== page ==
Block schedule passes in staff vote, potential for change


Kevin Lynch, Editor-in-Chief

On Dec. 19-21, staff voted on whether to continue with the A/B block schedule that Prospect has employed since the start of the COVID-19 pandemic or to return to the traditional eight-period schedule. The vote returned with 84 votes for the block schedule and 55 votes for the eight-period schedule, with the block schedule passing the needed threshold of 60 percent of votes — one stipulated in teachers’ contract as necessitated by the “change in working conditions” caused by the new schedule — by a margin of one vote.

According to English teacher and Head Building Representative for the Education Association Timothy McDermott, every staff member took part in the vote, which comes as the end of the 22-23 school year will mark the end of the block schedule’s initial two-year pilot program. The results of the decision will be in effect for the foreseeable future, barring a final decision from administration — a stipulation that has existed since the very start of the process.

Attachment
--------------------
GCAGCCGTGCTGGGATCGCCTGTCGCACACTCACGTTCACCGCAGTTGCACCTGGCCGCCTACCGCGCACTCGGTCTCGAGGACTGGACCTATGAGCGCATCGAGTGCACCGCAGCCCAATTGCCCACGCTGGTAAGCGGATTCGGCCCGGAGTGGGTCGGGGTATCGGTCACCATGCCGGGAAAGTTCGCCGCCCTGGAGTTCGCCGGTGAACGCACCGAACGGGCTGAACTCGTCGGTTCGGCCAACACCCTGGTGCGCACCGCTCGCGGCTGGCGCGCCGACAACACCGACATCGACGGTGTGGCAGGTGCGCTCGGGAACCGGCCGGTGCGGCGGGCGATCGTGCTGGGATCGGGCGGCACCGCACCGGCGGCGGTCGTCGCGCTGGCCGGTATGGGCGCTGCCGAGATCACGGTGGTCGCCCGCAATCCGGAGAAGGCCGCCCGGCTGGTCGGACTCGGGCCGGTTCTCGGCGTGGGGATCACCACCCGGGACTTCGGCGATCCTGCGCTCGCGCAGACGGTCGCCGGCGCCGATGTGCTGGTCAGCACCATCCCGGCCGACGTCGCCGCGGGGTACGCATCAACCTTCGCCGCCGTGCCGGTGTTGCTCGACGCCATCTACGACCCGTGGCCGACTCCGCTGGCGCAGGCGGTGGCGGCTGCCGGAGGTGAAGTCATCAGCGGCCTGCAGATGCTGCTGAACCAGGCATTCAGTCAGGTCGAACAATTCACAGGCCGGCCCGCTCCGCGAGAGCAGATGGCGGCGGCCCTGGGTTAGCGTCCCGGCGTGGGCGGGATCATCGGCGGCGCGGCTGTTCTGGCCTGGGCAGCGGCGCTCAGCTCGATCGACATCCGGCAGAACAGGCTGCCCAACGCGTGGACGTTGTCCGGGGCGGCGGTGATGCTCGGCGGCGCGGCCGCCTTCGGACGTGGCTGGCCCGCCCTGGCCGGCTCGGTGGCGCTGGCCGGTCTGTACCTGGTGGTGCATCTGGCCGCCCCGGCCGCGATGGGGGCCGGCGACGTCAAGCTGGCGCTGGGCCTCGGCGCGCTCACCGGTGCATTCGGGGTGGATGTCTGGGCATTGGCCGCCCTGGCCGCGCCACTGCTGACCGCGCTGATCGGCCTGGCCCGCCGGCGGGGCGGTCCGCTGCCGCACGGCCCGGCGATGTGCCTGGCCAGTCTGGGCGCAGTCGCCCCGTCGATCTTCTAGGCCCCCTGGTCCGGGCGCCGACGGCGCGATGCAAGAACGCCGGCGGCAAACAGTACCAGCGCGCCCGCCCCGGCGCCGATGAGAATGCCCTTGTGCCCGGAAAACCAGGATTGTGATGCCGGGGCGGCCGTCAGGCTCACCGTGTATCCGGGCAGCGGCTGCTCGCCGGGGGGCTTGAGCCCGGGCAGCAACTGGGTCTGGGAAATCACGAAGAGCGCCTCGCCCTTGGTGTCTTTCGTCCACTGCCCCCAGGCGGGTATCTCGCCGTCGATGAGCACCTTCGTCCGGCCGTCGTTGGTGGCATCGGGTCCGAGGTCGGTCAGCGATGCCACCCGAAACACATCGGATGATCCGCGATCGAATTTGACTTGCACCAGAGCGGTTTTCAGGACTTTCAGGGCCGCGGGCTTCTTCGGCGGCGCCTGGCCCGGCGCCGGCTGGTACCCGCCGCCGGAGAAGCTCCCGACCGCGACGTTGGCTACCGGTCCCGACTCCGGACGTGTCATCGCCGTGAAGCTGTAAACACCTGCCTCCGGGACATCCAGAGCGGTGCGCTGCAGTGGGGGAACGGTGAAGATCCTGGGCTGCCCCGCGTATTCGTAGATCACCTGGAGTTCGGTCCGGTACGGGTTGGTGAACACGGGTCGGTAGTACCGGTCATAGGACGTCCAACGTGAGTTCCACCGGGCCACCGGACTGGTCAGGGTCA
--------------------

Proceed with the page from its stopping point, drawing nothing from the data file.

During the institute day on Monday, Jan. 9, McDermott says, staff was informed that administration had not yet made its decision on whether it would choose to continue with the block schedule or return to an eight-period schedule, with an ultimate decision to be released by the end of the month. 

McDermott says that attendance issues, behavioral problems and lower test scores were all cited as factors that administrators would consider when making the decision, in addition to the staff’s vote and surveys sent out to parents and students in the past week. Research is also now being done by the school on the effectiveness of the block schedule, though McDermott adds that none has been provided to staff when the teachers’ union has requested data on this issue in the past.

While the block and eight-period schedules are both options at administration’s disposal, McDermott says that a new, third schedule can also be pitched to staff, though this would be more difficult as it would mean effectively restarting the current process.

The decision must be made by the end of the month, McDermott says, in order to give counselors time to construct the master schedule for next school year.